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Nick Vidal

Title: WebAssembly + Confidential Computing
Author: Nick Vidal
Date: Saturday, February 5, 2022, 10:55 AM - 11:20 AM

The Enarx project reached a huge milestone: its first official release, featuring WebAssembly runtime. WebAssembly and Confidential Computing are a great match because WebAssembly offers developers a wide range of language choices, it works across silicon architectures, and it provides a sandboxed environment. This presentation will highlight the benefits of WebAssembly to Confidential Computing and showcase some demos.

Full Abstract

After 3 years since its inception, the Enarx project finally had its first official release, bringing WebAssembly to Confidential Computing.

Enarx is a deployment framework for running applications in TEE instances – which we refer to as “Keeps” – without the need to trust lots of dependencies, without the need to rewrite the application, and without the need to implement attestation separately.

The WebAssembly runtime, based on wasmtime, offers developers a wide range of language choices for implementation, including Rust, C, and C++. It is designed to work across silicon architectures transparently to the user so that the application can run equally simple on Intel platforms (SGX or the recently-announced TDX), AMD platforms (SEV) or forthcoming platforms such as Arms’ Realms and IBM’s PEF - all without having to recompile the application code. WebAssembly's sandbox model offers an extra layer of protection, isolating the application from the host.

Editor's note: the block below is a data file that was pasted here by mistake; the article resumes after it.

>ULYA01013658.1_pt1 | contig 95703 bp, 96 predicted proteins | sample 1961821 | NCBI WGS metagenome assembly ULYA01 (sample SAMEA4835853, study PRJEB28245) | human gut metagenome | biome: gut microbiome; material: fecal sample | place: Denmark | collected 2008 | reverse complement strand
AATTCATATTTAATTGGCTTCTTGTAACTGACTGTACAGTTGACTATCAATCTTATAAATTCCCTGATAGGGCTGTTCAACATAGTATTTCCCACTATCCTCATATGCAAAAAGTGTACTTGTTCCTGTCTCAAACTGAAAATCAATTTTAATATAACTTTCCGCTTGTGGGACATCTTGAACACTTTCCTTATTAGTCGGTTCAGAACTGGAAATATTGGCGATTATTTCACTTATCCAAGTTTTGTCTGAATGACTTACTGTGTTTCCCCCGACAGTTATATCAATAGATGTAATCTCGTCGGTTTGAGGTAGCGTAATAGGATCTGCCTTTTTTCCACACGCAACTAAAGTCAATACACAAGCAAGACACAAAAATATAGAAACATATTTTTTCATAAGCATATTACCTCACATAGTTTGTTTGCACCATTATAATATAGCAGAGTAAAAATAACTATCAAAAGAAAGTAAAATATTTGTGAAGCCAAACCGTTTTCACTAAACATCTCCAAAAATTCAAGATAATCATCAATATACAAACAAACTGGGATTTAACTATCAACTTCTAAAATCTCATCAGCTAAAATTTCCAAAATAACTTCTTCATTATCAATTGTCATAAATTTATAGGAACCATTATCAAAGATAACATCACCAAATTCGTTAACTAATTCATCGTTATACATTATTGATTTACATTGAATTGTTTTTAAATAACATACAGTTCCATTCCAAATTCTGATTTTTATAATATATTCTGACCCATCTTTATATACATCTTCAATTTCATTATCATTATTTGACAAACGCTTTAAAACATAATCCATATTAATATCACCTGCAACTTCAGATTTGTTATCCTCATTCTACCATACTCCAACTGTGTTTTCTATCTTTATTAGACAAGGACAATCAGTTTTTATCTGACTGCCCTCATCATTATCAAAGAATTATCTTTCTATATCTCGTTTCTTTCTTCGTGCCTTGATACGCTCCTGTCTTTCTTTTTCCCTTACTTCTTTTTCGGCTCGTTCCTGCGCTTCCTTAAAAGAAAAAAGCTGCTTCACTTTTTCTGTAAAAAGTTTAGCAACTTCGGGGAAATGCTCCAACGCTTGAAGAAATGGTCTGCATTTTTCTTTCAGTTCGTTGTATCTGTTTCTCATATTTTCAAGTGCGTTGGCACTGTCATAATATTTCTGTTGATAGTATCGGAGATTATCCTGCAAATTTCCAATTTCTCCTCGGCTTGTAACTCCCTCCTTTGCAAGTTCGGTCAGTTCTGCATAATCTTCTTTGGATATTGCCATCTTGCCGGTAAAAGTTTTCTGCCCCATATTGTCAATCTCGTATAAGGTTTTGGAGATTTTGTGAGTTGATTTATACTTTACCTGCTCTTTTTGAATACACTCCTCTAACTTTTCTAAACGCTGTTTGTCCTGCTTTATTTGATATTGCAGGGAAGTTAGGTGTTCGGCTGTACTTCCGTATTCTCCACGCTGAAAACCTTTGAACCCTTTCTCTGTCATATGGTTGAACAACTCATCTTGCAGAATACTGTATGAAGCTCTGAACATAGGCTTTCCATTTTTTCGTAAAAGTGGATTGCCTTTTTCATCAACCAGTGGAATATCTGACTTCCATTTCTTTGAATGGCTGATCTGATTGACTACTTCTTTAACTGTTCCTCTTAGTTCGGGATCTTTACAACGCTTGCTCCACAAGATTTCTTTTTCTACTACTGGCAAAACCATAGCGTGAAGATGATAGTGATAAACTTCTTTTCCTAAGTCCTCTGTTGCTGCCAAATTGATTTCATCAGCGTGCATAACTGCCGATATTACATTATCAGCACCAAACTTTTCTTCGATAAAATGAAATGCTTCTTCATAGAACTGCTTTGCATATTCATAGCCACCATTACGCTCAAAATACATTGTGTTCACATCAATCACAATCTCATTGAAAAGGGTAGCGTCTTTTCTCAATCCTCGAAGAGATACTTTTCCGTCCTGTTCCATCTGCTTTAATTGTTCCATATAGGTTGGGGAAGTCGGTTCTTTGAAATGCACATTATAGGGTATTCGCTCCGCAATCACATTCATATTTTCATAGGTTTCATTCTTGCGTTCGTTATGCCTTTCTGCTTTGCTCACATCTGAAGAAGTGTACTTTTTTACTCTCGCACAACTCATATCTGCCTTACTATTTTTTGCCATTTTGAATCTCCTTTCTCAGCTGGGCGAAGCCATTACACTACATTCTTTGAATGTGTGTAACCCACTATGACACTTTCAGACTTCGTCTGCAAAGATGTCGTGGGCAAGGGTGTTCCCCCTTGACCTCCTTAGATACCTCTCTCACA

Source: FOSDEM 2022


Mike Bursell
Nathaniel McCallum

Today, the Linux Foundation announced the intent to form the Confidential Computing Consortium, a community dedicated to defining and accelerating the adoption of confidential computing. As it so happens, I recorded this podcast at last week with Red Hat security experts Mike Bursell and Nathaniel McCallum in which we discuss Red Hat Enarx, a project for providing hardware independence for securing applications using Trusted Execution Environments (TEE). It’s one of the projects that will be contributed to this consortium. We also cover broader issues of trust and open source security.

Source: Innovate @Open